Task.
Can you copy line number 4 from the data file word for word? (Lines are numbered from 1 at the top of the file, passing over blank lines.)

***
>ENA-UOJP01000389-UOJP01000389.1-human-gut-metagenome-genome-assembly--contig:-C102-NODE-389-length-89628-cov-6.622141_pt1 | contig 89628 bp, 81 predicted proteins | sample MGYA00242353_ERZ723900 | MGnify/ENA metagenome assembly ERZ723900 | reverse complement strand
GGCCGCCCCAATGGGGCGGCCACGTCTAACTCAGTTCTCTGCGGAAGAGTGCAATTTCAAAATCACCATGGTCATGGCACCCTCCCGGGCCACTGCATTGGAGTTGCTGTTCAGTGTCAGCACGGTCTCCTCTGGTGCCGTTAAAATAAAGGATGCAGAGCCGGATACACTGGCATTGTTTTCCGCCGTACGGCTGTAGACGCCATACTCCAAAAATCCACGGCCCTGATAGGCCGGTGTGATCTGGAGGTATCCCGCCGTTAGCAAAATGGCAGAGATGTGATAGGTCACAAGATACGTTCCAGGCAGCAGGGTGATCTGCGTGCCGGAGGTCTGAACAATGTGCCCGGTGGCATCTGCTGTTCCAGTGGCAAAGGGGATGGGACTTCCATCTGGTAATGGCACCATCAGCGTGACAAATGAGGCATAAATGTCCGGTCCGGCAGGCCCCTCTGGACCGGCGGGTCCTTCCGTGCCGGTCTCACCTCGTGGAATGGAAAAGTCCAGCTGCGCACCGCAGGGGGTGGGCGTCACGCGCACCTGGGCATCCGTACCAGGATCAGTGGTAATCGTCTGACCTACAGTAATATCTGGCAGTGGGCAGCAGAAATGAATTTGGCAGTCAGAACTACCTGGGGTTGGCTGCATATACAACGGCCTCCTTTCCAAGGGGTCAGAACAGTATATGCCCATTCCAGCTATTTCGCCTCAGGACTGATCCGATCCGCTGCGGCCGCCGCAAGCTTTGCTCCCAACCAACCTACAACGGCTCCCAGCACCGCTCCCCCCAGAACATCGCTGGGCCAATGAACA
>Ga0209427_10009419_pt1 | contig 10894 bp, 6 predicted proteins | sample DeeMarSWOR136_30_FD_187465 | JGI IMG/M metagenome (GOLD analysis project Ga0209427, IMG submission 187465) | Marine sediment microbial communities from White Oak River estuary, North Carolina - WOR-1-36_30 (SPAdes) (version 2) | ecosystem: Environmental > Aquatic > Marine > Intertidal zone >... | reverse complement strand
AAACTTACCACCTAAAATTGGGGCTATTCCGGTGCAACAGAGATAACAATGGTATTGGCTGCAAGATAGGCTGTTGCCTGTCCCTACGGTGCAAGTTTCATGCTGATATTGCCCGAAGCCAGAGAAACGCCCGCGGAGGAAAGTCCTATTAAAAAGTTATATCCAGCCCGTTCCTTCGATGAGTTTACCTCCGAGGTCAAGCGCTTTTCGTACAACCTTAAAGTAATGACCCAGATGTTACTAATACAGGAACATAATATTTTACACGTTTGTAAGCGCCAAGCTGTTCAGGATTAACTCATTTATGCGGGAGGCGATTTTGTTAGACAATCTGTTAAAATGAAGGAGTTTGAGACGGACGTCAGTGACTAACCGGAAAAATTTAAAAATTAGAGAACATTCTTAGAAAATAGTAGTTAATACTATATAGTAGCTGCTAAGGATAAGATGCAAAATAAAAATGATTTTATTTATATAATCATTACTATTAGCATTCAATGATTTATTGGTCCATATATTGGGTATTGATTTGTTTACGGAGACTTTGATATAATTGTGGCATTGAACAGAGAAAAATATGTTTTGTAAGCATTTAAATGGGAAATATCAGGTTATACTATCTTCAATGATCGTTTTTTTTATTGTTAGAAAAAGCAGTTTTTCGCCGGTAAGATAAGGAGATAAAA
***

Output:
AAACTTACCACCTAAAATTGGGGCTATTCCGGTGCAACAGAGATAACAATGGTATTGGCTGCAAGATAGGCTGTTGCCTGTCCCTACGGTGCAAGTTTCATGCTGATATTGCCCGAAGCCAGAGAAACGCCCGCGGAGGAAAGTCCTATTAAAAAGTTATATCCAGCCCGTTCCTTCGATGAGTTTACCTCCGAGGTCAAGCGCTTTTCGTACAACCTTAAAGTAATGACCCAGATGTTACTAATACAGGAACATAATATTTTACACGTTTGTAAGCGCCAAGCTGTTCAGGATTAACTCATTTATGCGGGAGGCGATTTTGTTAGACAATCTGTTAAAATGAAGGAGTTTGAGACGGACGTCAGTGACTAACCGGAAAAATTTAAAAATTAGAGAACATTCTTAGAAAATAGTAGTTAATACTATATAGTAGCTGCTAAGGATAAGATGCAAAATAAAAATGATTTTATTTATATAATCATTACTATTAGCATTCAATGATTTATTGGTCCATATATTGGGTATTGATTTGTTTACGGAGACTTTGATATAATTGTGGCATTGAACAGAGAAAAATATGTTTTGTAAGCATTTAAATGGGAAATATCAGGTTATACTATCTTCAATGATCGTTTTTTTTATTGTTAGAAAAAGCAGTTTTTCGCCGGTAAGATAAGGAGATAAAA